On Jan. 1, Finland began a social experiment to give €560 a month to the unemployed. It will last two years and will involve 2,000 out-of-work citizens chosen from among those who receive unemployment benefits.
The first of its kind in Europe, the Finnish experiment aims to reduce poverty, to increase the rate of employment and to measure the economic and social effects of an unconditional payout from the state. Beneficiaries will not have to justify the way they spend their money. The sum will be deducted from any further subsidies received.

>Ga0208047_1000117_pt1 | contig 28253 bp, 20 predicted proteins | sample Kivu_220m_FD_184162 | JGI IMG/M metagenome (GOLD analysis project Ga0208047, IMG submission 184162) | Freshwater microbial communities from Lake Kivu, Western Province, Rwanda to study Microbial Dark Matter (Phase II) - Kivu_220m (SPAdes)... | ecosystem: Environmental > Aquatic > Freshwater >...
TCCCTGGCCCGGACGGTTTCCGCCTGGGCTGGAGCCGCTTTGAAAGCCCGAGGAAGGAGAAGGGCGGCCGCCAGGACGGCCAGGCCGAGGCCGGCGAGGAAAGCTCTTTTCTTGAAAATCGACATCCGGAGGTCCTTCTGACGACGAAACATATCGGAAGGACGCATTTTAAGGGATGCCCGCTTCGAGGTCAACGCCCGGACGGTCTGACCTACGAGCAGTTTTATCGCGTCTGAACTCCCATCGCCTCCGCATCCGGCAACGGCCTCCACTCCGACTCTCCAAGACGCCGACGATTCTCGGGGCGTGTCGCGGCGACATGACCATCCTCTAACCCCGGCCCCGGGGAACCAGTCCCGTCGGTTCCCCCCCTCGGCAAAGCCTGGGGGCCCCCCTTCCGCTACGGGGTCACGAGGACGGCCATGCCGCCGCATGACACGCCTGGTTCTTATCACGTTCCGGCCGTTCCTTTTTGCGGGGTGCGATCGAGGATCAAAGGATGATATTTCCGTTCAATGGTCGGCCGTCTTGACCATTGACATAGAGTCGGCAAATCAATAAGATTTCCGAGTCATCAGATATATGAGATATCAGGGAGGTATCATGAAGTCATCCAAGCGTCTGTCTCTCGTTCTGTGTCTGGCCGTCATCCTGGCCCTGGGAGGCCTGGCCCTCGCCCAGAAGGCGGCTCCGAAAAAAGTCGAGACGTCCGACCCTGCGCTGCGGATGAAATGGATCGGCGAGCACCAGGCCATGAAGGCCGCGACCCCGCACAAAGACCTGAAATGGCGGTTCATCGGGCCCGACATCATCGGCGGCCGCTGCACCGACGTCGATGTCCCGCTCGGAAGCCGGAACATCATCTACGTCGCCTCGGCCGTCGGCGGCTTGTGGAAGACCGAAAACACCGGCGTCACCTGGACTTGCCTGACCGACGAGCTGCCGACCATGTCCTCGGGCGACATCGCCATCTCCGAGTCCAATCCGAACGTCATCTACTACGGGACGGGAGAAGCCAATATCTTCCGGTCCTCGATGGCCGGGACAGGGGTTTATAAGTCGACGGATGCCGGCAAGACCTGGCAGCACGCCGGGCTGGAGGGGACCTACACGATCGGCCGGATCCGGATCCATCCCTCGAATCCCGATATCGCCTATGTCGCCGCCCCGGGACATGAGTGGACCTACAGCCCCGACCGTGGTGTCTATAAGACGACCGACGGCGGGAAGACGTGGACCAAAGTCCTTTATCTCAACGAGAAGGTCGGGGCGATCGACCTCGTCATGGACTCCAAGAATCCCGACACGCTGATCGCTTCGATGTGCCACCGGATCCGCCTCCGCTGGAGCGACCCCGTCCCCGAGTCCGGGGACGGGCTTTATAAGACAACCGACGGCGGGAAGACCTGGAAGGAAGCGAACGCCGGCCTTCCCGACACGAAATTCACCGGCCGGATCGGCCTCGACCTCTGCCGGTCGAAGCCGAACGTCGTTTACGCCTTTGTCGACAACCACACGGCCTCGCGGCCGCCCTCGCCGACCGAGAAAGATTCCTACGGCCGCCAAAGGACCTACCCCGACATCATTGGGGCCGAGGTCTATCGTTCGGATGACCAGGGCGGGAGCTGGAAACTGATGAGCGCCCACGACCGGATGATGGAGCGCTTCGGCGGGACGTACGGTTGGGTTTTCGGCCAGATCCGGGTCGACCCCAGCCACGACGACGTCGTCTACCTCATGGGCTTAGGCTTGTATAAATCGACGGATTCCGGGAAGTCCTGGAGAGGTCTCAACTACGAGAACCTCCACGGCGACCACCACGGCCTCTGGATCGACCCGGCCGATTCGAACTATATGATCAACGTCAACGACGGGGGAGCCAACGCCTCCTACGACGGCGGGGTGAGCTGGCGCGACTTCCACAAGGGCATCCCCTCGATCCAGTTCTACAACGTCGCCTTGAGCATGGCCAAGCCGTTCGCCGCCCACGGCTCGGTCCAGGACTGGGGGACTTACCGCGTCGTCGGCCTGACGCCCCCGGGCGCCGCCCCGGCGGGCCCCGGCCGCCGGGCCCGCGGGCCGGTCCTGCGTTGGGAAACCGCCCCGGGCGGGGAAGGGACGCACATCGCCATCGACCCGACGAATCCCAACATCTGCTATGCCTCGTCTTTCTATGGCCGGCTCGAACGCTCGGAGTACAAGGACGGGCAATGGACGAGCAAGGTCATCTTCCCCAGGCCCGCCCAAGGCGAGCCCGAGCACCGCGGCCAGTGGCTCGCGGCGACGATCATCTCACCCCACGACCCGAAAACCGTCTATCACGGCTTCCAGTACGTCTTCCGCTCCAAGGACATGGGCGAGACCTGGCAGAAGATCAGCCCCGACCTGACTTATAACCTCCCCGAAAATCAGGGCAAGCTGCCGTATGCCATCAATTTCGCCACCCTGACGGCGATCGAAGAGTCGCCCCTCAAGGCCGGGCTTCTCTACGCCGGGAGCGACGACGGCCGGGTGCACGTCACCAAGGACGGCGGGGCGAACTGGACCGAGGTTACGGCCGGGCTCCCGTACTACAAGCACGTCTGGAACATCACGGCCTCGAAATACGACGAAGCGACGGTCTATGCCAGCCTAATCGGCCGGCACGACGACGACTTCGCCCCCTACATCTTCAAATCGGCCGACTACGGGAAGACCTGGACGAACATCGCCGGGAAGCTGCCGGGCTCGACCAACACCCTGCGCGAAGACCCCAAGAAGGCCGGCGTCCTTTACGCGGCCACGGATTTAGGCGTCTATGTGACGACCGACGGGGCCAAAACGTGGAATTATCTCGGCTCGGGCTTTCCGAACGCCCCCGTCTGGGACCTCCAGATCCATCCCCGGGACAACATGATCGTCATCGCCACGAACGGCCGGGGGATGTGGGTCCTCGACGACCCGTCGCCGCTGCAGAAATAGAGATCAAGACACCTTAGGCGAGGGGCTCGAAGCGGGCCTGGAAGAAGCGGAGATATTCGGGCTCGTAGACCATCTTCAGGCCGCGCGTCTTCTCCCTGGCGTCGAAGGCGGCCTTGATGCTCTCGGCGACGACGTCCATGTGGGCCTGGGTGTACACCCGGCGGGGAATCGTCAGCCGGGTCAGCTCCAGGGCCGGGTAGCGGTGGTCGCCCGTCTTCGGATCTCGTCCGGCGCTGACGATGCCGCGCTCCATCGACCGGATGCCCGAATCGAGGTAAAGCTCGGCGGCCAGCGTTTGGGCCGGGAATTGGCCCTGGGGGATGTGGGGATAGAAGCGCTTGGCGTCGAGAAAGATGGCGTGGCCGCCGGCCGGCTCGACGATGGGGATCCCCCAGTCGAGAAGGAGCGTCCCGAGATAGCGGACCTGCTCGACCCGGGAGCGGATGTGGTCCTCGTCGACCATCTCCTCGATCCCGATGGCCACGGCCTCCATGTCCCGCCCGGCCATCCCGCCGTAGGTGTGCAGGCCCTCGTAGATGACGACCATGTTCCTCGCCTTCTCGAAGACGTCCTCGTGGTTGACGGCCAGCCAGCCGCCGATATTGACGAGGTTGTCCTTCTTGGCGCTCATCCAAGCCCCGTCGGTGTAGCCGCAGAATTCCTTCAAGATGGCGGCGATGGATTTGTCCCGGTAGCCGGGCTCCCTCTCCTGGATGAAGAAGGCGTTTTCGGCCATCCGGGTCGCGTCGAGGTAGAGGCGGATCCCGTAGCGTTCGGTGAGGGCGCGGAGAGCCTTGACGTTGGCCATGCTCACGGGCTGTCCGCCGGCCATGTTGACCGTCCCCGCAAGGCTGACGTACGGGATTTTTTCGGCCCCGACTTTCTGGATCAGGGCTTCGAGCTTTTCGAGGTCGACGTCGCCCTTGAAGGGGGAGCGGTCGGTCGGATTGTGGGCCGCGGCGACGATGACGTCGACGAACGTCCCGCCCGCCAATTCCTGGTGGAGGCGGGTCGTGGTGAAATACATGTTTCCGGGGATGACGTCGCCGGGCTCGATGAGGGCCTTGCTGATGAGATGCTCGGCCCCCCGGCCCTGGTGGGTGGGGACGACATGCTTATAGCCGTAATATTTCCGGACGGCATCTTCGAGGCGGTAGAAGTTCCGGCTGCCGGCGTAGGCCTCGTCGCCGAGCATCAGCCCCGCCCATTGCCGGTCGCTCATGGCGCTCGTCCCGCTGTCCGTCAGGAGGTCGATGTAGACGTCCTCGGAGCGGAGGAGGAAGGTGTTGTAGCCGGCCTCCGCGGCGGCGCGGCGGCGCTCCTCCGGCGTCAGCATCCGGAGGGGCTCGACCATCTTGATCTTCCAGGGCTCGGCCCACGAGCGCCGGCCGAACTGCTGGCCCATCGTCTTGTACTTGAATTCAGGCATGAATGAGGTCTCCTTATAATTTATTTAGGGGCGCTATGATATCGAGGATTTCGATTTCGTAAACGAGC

The basic salary will be maintained, however, even if the recipient finds a job. One of the main problems among the unemployed Finns, says Olli Kangas, director of the governmental agency that deals with welfare, is the fear that accepting a job may cost them subsidies and benefits provided by generous welfare state. The unemployed often refuse low-wage and temporary jobs.